First reading of Walker's Bend overlay approved

COVINGTON — Covington Mayor Kim Carter cast a tie-breaking vote in favor of approving the first reading of the Walker's Bend Overlay Zoning District on Monday night.

The council was split 3 to 3, with the sticking point being that there is no minimum square footage requirement, and some homes are being planned as small as 760 square feet.

The overlay was proposed at the request of property owners and the Covington Redevelopment Authority in hopes of protecting their investment in the neighborhood off Ga. Highway 81, which is the site of the city's Neighborhood Stabilization Program and the first target of the city's housing initiative.

The overlay establishes standards for property maintenance and the design of future development in Walker's Bend. But it doesn't establish a square footage minimum for houses, and in August, when the city first considered the overlay, a rental property owner said that was a problem.

David Willett of Newton Oxford Properties LLC, of Loganville, who owns 11 rental properties in Walker's Bend, said the existing homes there average more than 1,500 square feet, with the largest at more than 1,900 and the smallest at more than 1,200. Willett said allowing homes as small as 760 square feet could mean a drop in property values for existing homeowners.

The council sent the overlay back to the Planning Commission for reconsideration based on the square footage concern, and for a second time, the commission recommended approval without setting a square footage minimum. However, Councilman Chris Smith said there was not a quorum at the meeting so the vote was not official.

Smith and Councilmen Keith Dalton and Mike Whatley all raised concerns about the smaller homes. Smith said the houses proposed would fit into the sitting area of the City Council meeting room, which he said is 850 square feet.

"That's a house where they're sitting," he said, referring to the audience. "A whole house."

There are 1,500-square-foot houses in the neighborhood selling for $40,000 on the auction block, Smith said.

"You're proposing to build houses half that size for twice the price. Who's going to buy these houses for $90,000?" he said.

A requirement that homes must be built to Earthcraft House Standards, a set of guidelines for energy and resource efficient homes, will "totally knock out anybody in the free market that wants to come out and build a house out there. They won't have assistance from the government like we do," said Dalton, who also worried that smaller homes will hurt property values once the housing market turns around.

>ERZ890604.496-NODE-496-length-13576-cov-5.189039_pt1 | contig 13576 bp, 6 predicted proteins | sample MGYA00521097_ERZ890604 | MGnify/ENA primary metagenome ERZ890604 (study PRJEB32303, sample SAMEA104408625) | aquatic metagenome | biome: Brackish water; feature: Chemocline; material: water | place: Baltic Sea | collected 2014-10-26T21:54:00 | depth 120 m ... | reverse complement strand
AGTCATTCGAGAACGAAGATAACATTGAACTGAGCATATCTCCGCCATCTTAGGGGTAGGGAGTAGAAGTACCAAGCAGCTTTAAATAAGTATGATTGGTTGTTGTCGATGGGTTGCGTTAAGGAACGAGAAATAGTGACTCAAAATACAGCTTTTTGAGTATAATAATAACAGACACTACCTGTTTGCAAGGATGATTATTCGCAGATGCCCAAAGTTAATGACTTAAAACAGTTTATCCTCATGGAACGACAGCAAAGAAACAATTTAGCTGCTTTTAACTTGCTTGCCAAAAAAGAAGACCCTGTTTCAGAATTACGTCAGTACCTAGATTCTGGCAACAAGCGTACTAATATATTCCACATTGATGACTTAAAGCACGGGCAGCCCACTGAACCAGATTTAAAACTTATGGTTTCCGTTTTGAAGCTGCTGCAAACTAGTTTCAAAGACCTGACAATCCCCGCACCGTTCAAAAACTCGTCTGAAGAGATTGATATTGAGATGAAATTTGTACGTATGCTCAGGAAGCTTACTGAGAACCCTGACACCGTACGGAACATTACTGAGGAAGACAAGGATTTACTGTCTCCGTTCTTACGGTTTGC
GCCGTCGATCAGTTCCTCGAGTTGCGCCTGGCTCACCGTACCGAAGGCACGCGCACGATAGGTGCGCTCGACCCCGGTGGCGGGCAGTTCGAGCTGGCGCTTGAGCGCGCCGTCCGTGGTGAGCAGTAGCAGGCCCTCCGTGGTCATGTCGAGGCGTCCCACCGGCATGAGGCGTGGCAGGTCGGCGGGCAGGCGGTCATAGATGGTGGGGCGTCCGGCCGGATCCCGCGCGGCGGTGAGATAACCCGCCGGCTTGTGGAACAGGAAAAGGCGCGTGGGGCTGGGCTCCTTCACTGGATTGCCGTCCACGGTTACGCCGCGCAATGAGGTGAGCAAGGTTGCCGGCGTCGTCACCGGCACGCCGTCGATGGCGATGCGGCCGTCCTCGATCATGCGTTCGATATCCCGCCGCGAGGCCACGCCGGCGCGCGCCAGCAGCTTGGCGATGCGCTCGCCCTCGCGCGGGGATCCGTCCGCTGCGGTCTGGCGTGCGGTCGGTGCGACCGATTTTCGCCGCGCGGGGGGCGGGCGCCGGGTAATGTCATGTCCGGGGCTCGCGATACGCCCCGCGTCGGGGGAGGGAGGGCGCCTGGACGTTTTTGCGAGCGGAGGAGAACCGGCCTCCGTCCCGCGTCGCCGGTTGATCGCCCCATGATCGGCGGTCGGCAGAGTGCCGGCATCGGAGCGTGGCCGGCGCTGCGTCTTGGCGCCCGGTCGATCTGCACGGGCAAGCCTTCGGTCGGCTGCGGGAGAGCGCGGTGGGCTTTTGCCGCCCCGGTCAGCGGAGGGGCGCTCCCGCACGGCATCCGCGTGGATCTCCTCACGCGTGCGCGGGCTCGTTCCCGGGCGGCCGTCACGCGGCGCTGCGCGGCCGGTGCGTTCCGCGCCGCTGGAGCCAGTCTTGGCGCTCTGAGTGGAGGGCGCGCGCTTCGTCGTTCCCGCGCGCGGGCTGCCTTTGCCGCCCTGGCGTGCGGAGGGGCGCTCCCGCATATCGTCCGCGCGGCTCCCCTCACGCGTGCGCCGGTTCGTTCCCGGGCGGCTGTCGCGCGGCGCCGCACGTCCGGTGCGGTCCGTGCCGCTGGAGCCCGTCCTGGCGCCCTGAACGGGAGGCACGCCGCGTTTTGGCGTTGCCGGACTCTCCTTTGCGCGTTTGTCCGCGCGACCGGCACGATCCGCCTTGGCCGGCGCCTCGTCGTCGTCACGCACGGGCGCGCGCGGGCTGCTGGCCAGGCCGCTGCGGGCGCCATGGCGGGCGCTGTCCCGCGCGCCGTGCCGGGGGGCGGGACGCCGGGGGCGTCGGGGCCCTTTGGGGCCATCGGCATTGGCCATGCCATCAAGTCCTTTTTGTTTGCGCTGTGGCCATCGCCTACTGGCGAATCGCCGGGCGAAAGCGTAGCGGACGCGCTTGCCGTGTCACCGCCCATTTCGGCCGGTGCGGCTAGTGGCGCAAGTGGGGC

"Those values aren't going to climb back any time soon. The best thing is for them to have better homes built with less square footage and then, boom, their houses will double in value when that (smaller) house sells," said Senior Planner Randy Vinson.

The homes will be higher quality than many larger homes, built at a higher cost per square foot, he said, and will be targeted to singles, retired couples and others who don't want to deal with maintenance, upkeep and utilities that come with a large house. He said in other areas these homes, known as Mississippi Cottages, have been built as small as 300 square feet.

Sales in Walker's Bend will be market driven; there will be no spec homes built, he said. Not all of the homes will be small, but he said the Redevelopment Authority needs to be able to provide that option for those looking to downsize. The idea is to get away from the cookie cutter type subdivisions and build homes in a variety of sizes for people in all stages of life — from couples starting out, to families, to empty nesters, to retirees, he said.

Roger Smith, a member of the Covington Redevelopment Authority, said he, too, was concerned abut the smaller houses until he visited some similar developments in Griffin and Columbus and found them to be beautiful and livable.

"If we can set the standard for building quality homes maybe everyone else will follow," he said.

Some council members said smaller houses are needed.

"Nobody that gets older wants a bigger home. Size doesn't matter as long as it meets their needs," said Janet Goodman.

"The days of the McMansions are gone ... I think y'all will have the market for smaller houses. I don't think there will be a problem with that," added Hawnethia Williams.

The council was deadlocked 3 to 3, with Smith, Dalton and Whatley opposed and Williams, Goodman and Councilwoman Ocie Franklin in favor; Carter broke the tie to approve the first reading. The final reading is expected to occur at the council's Oct. 4 meeting.

The mixed use development plan proposed for Walker's Bend includes 233 dwellings and 15,000 square feet of office/commercial space.

The city has purchased nine units through federal Neighborhood Stabilization funds that are now occupied. The Covington Redevelopment Authority owns 69 lots. There are an additional 134 vacant lots owned by eight different banks and the FDIC. The Redevelopment Authority plans to partner with Affordable Equity Partners, the developers who are also planning a senior facility downtown, to build 32 three and four bedroom single family homes and establish a rental program based on income. It will also partner with local home builders to contract build new homes in the subdivision.